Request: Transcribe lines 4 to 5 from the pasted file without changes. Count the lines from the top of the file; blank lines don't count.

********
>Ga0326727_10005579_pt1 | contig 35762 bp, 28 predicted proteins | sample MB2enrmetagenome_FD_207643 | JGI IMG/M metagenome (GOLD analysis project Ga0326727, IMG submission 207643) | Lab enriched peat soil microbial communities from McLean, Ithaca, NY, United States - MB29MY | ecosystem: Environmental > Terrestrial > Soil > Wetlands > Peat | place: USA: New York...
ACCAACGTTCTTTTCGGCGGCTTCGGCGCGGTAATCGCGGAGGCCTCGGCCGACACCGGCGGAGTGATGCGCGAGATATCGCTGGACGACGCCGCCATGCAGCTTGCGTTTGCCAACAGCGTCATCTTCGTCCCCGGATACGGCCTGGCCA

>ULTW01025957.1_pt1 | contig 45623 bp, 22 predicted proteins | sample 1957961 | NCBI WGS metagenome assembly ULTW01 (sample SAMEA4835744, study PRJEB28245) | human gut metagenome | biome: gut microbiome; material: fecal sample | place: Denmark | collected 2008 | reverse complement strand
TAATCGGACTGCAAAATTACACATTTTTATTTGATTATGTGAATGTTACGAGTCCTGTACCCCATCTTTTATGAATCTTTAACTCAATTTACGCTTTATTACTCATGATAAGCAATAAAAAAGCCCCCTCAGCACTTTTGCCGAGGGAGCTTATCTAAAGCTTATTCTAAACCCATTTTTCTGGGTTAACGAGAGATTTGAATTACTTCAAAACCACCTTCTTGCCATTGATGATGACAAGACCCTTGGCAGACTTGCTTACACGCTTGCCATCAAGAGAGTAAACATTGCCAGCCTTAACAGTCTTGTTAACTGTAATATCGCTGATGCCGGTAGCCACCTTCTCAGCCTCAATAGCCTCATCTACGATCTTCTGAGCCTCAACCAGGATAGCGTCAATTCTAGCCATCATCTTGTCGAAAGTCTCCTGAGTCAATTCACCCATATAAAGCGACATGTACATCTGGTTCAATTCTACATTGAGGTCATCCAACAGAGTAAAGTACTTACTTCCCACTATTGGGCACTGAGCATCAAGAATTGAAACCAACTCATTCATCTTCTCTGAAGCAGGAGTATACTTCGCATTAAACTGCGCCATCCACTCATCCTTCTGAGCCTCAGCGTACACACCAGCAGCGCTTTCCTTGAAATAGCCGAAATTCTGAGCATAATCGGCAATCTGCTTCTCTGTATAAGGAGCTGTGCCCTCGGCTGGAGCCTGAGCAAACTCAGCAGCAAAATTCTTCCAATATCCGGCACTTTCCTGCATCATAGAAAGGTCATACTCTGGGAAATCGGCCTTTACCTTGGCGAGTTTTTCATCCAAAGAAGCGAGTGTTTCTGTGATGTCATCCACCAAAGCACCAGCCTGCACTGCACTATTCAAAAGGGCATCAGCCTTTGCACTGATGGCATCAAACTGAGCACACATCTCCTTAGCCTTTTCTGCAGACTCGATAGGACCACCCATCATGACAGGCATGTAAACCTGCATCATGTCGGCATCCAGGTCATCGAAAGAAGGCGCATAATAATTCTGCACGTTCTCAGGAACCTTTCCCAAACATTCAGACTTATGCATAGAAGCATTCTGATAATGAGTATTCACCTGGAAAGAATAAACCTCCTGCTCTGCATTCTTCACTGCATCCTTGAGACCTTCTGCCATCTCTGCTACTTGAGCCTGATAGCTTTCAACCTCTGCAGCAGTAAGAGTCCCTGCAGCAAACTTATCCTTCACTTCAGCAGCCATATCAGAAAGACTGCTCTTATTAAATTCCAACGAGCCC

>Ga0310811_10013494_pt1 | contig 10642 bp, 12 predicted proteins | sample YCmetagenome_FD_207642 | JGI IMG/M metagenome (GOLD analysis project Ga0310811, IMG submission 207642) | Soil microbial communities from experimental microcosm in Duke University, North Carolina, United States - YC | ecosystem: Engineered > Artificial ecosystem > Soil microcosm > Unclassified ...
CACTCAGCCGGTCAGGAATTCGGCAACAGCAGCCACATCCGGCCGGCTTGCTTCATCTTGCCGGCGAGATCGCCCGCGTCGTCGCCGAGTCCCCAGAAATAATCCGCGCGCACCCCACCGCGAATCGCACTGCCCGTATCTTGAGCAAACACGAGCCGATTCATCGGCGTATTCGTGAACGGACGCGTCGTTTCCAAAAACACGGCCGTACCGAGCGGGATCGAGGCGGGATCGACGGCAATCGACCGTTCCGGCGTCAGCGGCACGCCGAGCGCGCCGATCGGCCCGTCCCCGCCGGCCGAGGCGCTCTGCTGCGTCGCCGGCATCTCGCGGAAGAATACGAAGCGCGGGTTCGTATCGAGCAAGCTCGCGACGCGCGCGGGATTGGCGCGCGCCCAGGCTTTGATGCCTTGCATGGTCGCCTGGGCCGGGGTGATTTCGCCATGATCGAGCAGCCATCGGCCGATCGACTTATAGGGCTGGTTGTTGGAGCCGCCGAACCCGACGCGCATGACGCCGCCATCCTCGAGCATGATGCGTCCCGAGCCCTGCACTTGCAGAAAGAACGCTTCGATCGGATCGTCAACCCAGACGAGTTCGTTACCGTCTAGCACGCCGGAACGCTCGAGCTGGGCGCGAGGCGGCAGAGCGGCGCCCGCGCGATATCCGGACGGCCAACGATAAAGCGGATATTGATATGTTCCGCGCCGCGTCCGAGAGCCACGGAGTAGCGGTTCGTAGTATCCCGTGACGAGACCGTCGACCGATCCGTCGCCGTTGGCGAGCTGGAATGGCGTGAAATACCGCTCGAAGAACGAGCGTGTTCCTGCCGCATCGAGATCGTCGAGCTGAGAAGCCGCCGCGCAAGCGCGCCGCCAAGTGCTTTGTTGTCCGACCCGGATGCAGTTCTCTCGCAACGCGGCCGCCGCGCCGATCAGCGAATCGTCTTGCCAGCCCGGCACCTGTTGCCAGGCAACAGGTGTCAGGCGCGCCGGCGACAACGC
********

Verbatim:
TAATCGGACTGCAAAATTACACATTTTTATTTGATTATGTGAATGTTACGAGTCCTGTACCCCATCTTTTATGAATCTTTAACTCAATTTACGCTTTATTACTCATGATAAGCAATAAAAAAGCCCCCTCAGCACTTTTGCCGAGGGAGCTTATCTAAAGCTTATTCTAAACCCATTTTTCTGGGTTAACGAGAGATTTGAATTACTTCAAAACCACCTTCTTGCCATTGATGATGACAAGACCCTTGGCAGACTTGCTTACACGCTTGCCATCAAGAGAGTAAACATTGCCAGCCTTAACAGTCTTGTTAACTGTAATATCGCTGATGCCGGTAGCCACCTTCTCAGCCTCAATAGCCTCATCTACGATCTTCTGAGCCTCAACCAGGATAGCGTCAATTCTAGCCATCATCTTGTCGAAAGTCTCCTGAGTCAATTCACCCATATAAAGCGACATGTACATCTGGTTCAATTCTACATTGAGGTCATCCAACAGAGTAAAGTACTTACTTCCCACTATTGGGCACTGAGCATCAAGAATTGAAACCAACTCATTCATCTTCTCTGAAGCAGGAGTATACTTCGCATTAAACTGCGCCATCCACTCATCCTTCTGAGCCTCAGCGTACACACCAGCAGCGCTTTCCTTGAAATAGCCGAAATTCTGAGCATAATCGGCAATCTGCTTCTCTGTATAAGGAGCTGTGCCCTCGGCTGGAGCCTGAGCAAACTCAGCAGCAAAATTCTTCCAATATCCGGCACTTTCCTGCATCATAGAAAGGTCATACTCTGGGAAATCGGCCTTTACCTTGGCGAGTTTTTCATCCAAAGAAGCGAGTGTTTCTGTGATGTCATCCACCAAAGCACCAGCCTGCACTGCACTATTCAAAAGGGCATCAGCCTTTGCACTGATGGCATCAAACTGAGCACACATCTCCTTAGCCTTTTCTGCAGACTCGATAGGACCACCCATCATGACAGGCATGTAAACCTGCATCATGTCGGCATCCAGGTCATCGAAAGAAGGCGCATAATAATTCTGCACGTTCTCAGGAACCTTTCCCAAACATTCAGACTTATGCATAGAAGCATTCTGATAATGAGTATTCACCTGGAAAGAATAAACCTCCTGCTCTGCATTCTTCACTGCATCCTTGAGACCTTCTGCCATCTCTGCTACTTGAGCCTGATAGCTTTCAACCTCTGCAGCAGTAAGAGTCCCTGCAGCAAACTTATCCTTCACTTCAGCAGCCATATCAGAAAGACTGCTCTTATTAAATTCCAACGAGCCC

>Ga0310811_10013494_pt1 | contig 10642 bp, 12 predicted proteins | sample YCmetagenome_FD_207642 | JGI IMG/M metagenome (GOLD analysis project Ga0310811, IMG submission 207642) | Soil microbial communities from experimental microcosm in Duke University, North Carolina, United States - YC | ecosystem: Engineered > Artificial ecosystem > Soil microcosm > Unclassified ...